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What Does a Commissioning Manager Do?

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  • Written By: Nick Mann
  • Edited By: Jessica Seminara
  • Last Modified Date: 26 October 2014
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Working as a commissioning manager primarily revolves around overseeing the completion of various company projects and overall operation. This career can lead to a person working in a variety of industries, but the fundamental job duties are the same across the board. Some of these duties include acquiring and training personnel, monitoring worker productivity, monitoring company budget, ensuring workplace safety and resolving project issues.

Both acquiring and training personnel are important duties of a commissioning manager, regardless of the industry. If he is managing a manufacturing plant, it's his job to hire knowledgeable workers for all stages of product assembly. Along with this, it's up to the commissioning manager to ensure that all employees receive adequate training and are fully capable of performing the job. This may involve him personally training workers or hiring a trainer to complete the process.

Another large part of the job is continually monitoring worker productivity. To perform his job effectively, a commissioning manager must ensure that all deadlines are met and employees are performing duties correctly. In the case of a manufacturing plant, this might involve meeting a product quota each day and also meeting quality standards. When a worker fails to meet expectations, a commissioning manager is usually the one responsible for providing discipline.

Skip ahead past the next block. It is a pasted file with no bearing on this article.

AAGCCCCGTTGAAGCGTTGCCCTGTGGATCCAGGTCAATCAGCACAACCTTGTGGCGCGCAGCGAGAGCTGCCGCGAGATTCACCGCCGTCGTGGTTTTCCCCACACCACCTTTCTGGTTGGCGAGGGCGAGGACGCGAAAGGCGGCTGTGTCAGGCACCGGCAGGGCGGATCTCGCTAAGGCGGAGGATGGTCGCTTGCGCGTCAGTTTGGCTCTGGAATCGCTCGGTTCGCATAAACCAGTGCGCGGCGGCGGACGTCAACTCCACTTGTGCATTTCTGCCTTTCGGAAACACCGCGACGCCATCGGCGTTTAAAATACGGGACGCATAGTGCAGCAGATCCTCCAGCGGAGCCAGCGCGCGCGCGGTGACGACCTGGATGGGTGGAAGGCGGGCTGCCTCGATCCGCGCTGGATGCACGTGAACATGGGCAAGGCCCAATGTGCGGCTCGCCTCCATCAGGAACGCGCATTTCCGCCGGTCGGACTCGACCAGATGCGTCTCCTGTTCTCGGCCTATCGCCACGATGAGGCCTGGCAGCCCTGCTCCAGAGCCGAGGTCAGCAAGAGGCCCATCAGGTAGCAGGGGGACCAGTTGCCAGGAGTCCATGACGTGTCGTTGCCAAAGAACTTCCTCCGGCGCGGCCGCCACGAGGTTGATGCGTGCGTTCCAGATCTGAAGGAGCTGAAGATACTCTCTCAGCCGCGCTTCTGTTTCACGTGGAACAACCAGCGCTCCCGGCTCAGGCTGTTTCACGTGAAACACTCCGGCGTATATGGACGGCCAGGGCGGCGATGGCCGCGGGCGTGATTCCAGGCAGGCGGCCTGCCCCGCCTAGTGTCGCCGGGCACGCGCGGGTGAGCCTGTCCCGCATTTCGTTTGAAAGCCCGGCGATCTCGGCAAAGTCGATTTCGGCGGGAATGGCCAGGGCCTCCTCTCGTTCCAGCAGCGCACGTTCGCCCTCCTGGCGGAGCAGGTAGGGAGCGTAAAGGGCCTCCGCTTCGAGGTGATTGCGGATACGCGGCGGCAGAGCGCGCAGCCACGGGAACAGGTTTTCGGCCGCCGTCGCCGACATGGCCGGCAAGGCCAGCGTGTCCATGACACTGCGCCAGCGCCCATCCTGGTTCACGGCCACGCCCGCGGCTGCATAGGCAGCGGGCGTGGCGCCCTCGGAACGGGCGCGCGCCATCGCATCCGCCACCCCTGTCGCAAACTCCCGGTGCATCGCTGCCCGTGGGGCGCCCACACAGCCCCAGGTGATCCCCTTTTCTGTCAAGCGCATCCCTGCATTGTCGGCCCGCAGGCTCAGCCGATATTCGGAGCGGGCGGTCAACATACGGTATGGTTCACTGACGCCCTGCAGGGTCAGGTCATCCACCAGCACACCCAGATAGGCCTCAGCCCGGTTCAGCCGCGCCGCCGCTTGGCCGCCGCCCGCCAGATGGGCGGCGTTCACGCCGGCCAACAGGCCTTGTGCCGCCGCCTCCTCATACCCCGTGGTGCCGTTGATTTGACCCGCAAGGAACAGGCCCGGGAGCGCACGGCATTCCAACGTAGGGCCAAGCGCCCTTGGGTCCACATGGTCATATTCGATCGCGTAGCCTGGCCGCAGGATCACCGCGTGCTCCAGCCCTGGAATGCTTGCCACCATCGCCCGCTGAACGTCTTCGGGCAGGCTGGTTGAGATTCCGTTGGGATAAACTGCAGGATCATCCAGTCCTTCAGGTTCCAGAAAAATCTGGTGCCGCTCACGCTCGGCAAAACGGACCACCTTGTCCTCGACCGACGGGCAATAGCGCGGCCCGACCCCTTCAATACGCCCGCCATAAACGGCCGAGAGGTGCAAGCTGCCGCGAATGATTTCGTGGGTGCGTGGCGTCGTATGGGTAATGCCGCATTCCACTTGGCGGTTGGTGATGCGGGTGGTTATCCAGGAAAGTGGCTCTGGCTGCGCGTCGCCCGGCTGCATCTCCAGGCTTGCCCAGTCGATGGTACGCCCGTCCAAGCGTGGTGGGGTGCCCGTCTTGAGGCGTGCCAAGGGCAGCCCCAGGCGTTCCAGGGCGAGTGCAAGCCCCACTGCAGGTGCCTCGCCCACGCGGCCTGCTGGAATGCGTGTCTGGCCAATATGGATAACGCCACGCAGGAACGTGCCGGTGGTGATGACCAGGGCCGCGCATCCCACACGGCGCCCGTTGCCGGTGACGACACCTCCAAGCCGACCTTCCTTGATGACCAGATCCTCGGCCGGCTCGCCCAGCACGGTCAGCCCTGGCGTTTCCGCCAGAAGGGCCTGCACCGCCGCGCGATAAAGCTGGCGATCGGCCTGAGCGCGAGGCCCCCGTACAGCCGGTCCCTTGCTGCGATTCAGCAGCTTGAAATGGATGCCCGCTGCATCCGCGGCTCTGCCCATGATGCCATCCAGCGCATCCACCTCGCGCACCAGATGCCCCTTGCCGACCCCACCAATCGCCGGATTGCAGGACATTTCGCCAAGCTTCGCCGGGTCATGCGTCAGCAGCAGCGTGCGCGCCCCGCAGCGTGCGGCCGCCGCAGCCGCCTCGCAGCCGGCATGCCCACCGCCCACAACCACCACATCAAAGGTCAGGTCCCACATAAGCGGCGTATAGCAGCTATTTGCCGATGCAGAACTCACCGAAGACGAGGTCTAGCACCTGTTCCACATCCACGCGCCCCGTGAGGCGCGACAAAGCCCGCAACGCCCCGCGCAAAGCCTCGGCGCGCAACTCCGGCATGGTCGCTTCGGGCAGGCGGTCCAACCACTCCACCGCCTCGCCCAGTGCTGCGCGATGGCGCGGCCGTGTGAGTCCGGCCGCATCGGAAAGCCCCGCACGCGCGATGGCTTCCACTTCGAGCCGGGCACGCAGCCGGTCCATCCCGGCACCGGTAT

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Monitoring the company budget at all times is also critical. Whether it's a temporary project or long term project, it's the responsibility of a commissioning manager to make sure that his company doesn't spend beyond its means. This may include analyzing fixed and variable costs, creating financial reports and making long term predictions. To stay on top of a budget, an individual must possess considerable mathematical skills, be fiscally responsible and see the big picture.

A commissioning manager must also ensure workplace safety to meet government regulations and ensure the well-being of all workers. Overseeing equipment maintenance, facility cleaning and enforcing employee safety gear are all common ways that he might monitor safety issues. These practices are essential for keeping a company running smoothly and avoiding potential legal repercussions.

Resolving all sorts of project issues as they occur is an additional aspect of this job. For example, if a machine in a manufacturing plant breaks down, it's usually up to the commissioning manager to make sure that it either gets fixed or replaced. On the relationship management front, if coworkers have a dispute, he will have to take the proper measures to resolve the conflict. Consequently, a commissioning manager needs to have improvisation skills and be an effective decision maker.

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